When you buy new clothes, you expect them to be new, not already worn by someone else. But that's not always the case.
Consider what happens after you return a pair of pants or a blouse. Often it goes right back on the rack, to be resold instead of staying in the back room, retail experts told "Good Morning America."
"The customer probably gets the wool pulled over their eyes. … A lot of people just come home and if it has a tag attached, they think it's brand new and they wear it," Tori Patrick, a former retail saleswoman, said. "You really never know where it's been."
To see how clean some "new" clothes were, "GMA" bought everything from blouses to pants to underwear from three popular chain clothing stores ranging from high- to low-end and handed them over to Dr. Philip Tierno, director of microbiology and immunology at New York University, to test the 14 items for germs.
Tierno found disturbing results. There was flora, or bacteria, on several items.
"On this black and tan blouse we found representation of respiratory secretions, skin flora, and some fecal flora," Tierno said.
On a jacket, Tierno discovered evidence of feces, skin flora and respiratory secretions, especially in the armpit and "close to the buttocks," Tierno said.
The biggest surprise came when Tierno tested a silk blouse.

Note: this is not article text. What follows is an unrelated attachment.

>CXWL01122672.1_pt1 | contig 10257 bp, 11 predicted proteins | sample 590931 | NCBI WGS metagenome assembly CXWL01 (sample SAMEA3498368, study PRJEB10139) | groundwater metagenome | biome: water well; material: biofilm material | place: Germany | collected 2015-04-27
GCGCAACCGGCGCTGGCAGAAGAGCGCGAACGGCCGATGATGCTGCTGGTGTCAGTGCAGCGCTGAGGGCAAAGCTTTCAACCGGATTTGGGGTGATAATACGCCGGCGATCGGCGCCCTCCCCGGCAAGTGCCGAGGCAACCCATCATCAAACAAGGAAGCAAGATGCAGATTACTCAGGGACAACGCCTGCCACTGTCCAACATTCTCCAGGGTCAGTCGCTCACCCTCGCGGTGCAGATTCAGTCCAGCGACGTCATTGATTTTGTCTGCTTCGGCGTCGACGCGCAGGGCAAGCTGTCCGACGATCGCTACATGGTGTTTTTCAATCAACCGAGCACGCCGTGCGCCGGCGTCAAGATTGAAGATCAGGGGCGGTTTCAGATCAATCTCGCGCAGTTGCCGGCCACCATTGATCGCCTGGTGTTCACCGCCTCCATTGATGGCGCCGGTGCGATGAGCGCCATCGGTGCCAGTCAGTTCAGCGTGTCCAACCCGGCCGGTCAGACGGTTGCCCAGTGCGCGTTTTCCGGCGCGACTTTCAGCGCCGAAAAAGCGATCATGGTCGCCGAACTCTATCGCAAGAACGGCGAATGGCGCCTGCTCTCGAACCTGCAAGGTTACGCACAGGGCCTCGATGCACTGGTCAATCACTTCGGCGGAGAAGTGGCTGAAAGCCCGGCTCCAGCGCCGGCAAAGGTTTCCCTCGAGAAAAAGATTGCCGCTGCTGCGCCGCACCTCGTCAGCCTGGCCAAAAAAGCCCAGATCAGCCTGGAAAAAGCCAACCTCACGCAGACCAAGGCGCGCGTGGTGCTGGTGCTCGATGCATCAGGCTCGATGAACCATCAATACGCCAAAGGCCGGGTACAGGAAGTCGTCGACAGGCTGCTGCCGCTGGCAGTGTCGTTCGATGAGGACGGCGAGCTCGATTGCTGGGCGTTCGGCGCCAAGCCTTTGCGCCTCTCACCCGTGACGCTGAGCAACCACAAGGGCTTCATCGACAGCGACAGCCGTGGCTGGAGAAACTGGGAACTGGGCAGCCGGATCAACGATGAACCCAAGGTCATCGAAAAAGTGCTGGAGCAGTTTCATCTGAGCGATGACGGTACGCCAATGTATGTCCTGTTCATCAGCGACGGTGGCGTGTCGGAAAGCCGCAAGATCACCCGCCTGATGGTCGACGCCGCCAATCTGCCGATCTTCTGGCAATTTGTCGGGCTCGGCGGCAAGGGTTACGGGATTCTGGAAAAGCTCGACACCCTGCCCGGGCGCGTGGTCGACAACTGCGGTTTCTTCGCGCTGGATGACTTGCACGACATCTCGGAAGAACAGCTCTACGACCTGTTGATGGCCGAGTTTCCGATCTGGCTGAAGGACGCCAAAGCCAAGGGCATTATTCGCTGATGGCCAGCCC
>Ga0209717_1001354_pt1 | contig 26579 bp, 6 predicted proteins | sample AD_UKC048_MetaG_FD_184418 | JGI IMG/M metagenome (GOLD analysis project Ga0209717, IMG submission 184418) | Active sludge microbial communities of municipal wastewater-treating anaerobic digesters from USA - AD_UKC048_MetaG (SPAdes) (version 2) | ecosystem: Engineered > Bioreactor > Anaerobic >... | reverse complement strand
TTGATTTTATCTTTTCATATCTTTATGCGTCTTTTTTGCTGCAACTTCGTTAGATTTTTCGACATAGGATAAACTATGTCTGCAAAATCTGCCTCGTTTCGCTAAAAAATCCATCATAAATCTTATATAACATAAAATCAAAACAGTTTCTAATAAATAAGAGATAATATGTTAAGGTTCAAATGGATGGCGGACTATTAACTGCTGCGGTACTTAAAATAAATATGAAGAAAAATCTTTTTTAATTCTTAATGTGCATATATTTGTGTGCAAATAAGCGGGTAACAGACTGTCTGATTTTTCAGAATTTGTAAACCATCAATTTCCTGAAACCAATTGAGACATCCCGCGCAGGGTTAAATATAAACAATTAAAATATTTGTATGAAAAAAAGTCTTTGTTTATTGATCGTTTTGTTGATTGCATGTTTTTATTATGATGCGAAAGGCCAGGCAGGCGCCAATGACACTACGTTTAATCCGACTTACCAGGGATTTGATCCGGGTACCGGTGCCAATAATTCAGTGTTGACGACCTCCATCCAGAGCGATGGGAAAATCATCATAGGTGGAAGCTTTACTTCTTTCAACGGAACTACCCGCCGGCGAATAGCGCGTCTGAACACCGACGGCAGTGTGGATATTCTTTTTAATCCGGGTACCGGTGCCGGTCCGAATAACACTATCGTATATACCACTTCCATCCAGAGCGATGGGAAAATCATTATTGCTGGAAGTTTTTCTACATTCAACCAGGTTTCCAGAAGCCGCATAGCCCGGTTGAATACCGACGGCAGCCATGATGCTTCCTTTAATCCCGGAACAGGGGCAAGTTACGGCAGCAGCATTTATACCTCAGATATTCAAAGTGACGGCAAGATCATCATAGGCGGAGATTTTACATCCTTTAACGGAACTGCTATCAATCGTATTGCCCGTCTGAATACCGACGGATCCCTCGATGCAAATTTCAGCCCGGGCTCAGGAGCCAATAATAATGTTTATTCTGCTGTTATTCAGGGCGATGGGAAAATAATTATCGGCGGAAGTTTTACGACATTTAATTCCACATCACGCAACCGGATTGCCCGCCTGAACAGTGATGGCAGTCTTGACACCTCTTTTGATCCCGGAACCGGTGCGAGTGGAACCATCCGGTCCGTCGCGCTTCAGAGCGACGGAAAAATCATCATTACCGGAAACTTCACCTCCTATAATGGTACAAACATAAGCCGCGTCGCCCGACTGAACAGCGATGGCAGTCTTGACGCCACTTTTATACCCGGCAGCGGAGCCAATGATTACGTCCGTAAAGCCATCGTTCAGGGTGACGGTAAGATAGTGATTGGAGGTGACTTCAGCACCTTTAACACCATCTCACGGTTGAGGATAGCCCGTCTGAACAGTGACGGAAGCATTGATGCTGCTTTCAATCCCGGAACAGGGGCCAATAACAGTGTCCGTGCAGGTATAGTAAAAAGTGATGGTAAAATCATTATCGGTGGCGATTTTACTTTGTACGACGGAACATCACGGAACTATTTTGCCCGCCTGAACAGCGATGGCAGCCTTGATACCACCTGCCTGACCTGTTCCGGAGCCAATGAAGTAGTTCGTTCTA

There, he said, he found vaginal organisms, yeast and more fecal germs.
Tierno said a couple of the items had extremely high counts of germs, far above normal.
"Some garments were grossly contaminated with many organisms … indicating that either many people tried it or ... someone tried it on with heavy contamination," he said. "In a sense, you are touching somebody's arm pit or groin. So you want to be protected that's all.
"You may not come down with anything and, most cases you don't, but it's potentially possible," he added.
The organisms can survive weeks or even months on clothes, Tierno said.
Contracting a yeast infection this way is highly unlikely, though possible, experts say. And with the evidence of feces, viruses could also be passed along.
"A very bad type of diarrhea -- you can also transmit things like the norovirus, stomach virus. You can transmit things like MRSA [a staph bacteria]," Tierno said.
"Most people are unaware and think that they can't really catch anything from these clothes because they are dry, they are on the rack and they are new. They are not realizing that numerous individuals try them on and contact certain parts of their body that may transmit potential pathogens."
In order to protect yourself from harmful bacteria, Tierno recommended washing your new clothes or running them through one cycle in a hot dryer before wearing them. He also suggested wearing clothes underneath while trying on new clothes and washing your hands after shopping.